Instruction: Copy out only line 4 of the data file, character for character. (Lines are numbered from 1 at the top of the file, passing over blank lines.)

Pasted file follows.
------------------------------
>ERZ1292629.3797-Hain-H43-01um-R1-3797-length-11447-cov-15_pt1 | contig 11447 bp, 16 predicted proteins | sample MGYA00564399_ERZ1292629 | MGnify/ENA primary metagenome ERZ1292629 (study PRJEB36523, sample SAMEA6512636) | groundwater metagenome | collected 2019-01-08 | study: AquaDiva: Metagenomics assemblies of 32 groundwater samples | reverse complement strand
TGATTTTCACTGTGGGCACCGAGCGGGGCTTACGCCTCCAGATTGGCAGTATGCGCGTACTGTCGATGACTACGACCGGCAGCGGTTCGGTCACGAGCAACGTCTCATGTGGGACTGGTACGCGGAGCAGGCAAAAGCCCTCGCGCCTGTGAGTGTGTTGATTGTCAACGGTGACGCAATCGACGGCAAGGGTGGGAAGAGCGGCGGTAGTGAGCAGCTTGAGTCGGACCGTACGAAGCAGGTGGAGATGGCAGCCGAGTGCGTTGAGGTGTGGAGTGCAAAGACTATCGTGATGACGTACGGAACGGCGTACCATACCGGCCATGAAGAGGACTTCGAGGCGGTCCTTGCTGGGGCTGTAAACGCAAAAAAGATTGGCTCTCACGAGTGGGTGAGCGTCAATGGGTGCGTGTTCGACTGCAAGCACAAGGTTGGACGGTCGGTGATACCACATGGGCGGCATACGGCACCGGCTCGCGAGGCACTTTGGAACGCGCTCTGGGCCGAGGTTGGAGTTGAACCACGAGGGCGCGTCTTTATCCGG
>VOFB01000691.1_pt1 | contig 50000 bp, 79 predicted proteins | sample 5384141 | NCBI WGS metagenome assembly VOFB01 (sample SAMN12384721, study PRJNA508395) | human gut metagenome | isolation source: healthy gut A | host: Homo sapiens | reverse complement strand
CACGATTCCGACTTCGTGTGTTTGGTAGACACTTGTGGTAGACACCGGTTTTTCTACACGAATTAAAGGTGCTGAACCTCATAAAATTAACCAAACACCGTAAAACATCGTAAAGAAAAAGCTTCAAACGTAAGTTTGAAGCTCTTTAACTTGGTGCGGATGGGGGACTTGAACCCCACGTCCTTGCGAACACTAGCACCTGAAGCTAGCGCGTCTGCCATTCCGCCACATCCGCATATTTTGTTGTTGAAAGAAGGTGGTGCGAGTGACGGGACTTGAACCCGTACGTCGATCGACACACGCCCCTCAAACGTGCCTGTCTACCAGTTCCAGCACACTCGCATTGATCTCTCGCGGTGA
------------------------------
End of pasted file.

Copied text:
CACGATTCCGACTTCGTGTGTTTGGTAGACACTTGTGGTAGACACCGGTTTTTCTACACGAATTAAAGGTGCTGAACCTCATAAAATTAACCAAACACCGTAAAACATCGTAAAGAAAAAGCTTCAAACGTAAGTTTGAAGCTCTTTAACTTGGTGCGGATGGGGGACTTGAACCCCACGTCCTTGCGAACACTAGCACCTGAAGCTAGCGCGTCTGCCATTCCGCCACATCCGCATATTTTGTTGTTGAAAGAAGGTGGTGCGAGTGACGGGACTTGAACCCGTACGTCGATCGACACACGCCCCTCAAACGTGCCTGTCTACCAGTTCCAGCACACTCGCATTGATCTCTCGCGGTGA